Review: Tommy Guns – Cineuropa

– The past becomes the present and the present becomes the past in Carlos Conceição’s interesting interpretation of a country’s problematic legacy.

Review: Tommy Guns

It’s the 1970s and the Angolan War of Independence is still going on, though people are frankly exhausted. It’s not about winning anymore, it seems. It’s about somehow surviving and keeping your sanity intact, even though that ship has probably sailed a long time ago.

Portuguese filmmaker Carlos Concepcionborn in Angola, invokes the ghosts of the colonial past in his interesting premiere at the Locarno Film Festival Competition tommy guns [+see also:
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, but it doesn’t necessarily stop there. As his beautiful young characters slowly go insane, alone in nature and dazed with boredom, it’s as if he’s sometimes quoting film history, especially his famous shots from the Vietnam War. Which makes sense, since wars are always the same, someone observes, and there is something absolutely terrifying about that statement. If they are, it means that people don’t learn anything and the cycle of madness always starts all over again.

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tommy guns‘ original title Nation Valente (taken from the Portuguese anthem) may be about the “brave nation”, but the concept of patriotism is certainly in question here. Conceição is based on a specific situation, an uprising that showed how flawed the idea of ​​being on the “right side” really is, but it skips another history lesson. It is not about specific dates or forgotten names of leaders; These are issues that remain problematic even today. That makes his film more universal and therefore also more uncomfortable.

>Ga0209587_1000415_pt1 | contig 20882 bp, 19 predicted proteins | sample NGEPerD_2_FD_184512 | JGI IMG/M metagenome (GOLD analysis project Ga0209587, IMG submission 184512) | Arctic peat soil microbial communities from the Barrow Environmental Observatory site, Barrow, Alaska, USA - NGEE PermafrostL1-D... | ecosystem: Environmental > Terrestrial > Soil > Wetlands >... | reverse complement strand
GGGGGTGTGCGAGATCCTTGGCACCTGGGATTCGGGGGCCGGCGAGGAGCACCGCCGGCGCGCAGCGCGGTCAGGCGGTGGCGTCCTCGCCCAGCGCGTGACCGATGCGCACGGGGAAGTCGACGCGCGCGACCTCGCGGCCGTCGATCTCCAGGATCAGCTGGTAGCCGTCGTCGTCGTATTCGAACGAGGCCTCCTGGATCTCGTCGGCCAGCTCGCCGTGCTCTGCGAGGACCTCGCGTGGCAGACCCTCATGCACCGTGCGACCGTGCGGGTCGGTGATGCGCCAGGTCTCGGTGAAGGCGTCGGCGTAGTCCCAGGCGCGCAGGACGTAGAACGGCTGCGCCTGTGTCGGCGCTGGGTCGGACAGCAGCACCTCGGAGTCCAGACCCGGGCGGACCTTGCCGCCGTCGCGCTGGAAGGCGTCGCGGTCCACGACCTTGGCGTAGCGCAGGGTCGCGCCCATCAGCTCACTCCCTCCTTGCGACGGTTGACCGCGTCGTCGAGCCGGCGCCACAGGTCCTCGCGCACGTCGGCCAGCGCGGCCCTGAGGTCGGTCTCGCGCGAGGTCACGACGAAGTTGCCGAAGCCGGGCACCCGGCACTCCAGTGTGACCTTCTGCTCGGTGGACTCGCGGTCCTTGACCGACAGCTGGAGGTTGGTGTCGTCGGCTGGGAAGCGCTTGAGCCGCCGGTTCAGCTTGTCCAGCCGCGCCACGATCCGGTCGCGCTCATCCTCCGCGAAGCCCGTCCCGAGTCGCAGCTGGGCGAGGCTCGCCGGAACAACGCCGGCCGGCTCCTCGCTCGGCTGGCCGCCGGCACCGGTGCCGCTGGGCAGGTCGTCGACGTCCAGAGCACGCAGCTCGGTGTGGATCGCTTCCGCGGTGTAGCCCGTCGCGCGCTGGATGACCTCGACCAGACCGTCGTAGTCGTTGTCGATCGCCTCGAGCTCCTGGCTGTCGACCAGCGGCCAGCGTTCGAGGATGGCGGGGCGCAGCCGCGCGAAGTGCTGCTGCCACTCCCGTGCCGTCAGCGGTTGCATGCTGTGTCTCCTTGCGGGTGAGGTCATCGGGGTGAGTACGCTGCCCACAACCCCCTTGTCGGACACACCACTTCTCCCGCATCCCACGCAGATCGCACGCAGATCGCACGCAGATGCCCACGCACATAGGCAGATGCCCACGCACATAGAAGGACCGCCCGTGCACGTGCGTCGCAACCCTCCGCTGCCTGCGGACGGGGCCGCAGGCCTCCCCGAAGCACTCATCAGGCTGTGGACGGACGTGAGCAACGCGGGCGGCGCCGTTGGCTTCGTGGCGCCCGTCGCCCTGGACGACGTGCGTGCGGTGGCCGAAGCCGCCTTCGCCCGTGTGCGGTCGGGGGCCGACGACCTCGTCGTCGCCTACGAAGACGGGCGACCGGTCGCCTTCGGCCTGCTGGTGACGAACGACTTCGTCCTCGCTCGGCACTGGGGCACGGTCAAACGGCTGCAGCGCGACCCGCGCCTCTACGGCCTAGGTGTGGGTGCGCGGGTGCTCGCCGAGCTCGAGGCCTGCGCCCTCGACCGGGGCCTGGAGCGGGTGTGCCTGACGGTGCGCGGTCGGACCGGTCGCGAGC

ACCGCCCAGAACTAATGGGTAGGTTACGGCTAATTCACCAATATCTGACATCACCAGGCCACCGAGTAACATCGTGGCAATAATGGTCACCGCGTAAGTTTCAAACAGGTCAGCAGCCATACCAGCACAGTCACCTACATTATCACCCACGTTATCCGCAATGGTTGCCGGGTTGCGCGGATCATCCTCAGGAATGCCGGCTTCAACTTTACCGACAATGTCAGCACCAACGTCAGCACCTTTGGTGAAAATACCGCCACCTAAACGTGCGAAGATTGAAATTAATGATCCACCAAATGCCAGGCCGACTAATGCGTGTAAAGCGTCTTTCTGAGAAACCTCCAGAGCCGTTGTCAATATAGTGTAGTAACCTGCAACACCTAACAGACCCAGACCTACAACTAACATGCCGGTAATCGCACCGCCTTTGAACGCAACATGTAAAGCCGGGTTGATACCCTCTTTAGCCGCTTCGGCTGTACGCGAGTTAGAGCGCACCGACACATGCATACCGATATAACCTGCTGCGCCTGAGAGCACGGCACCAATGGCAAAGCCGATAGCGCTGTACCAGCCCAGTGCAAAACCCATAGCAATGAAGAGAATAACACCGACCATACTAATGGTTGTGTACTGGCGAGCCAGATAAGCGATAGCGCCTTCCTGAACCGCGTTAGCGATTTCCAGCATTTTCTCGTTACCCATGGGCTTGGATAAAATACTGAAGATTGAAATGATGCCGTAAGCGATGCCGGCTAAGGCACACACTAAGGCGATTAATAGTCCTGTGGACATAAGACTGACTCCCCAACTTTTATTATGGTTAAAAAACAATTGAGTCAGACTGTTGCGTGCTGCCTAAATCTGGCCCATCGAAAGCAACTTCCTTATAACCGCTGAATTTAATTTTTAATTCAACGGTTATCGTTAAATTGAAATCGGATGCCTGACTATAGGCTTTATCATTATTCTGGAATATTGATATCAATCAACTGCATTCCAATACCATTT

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Arguably, Conceição’s film is about conflict in general, but also and more specifically between men and women. Almost all interactions between them are marked by violence: a rare moment of tranquility and tenderness between a local girl and a Portuguese soldier ends in a shocking twist. This director is all about surprises, with a story that gives him an almost Shyamalan-esque ending. But such decisions, which could easily turn into a silly gimmick, by no means overshadow these complex encounters. As a group of men silently watch a woman undress and then accuse her of bringing evil under her roof, there is something true about it. There always has to be someone to blame, someone who supposedly leads others astray, even if that’s not true.

Adding some absurd glimpses to the already highly layered story (a Brigitte Bardot painting has a fitting cameo), Conceição points out how war is about creating one’s own reality and convincing others that they must always be ready because “the enemy” approaches. Back then or today, people continue to believe, manipulated unrecognizable and locked up in their barracks, and if they are moved by fear, the better. A bit of gender also makes an appearance and, in the end, why shouldn’t it? After all, war is pure horror.

tommy guns was produced by Terratreme Filmes and co-produced by Virginie Films and Mirabilis. Wide handles the sales.

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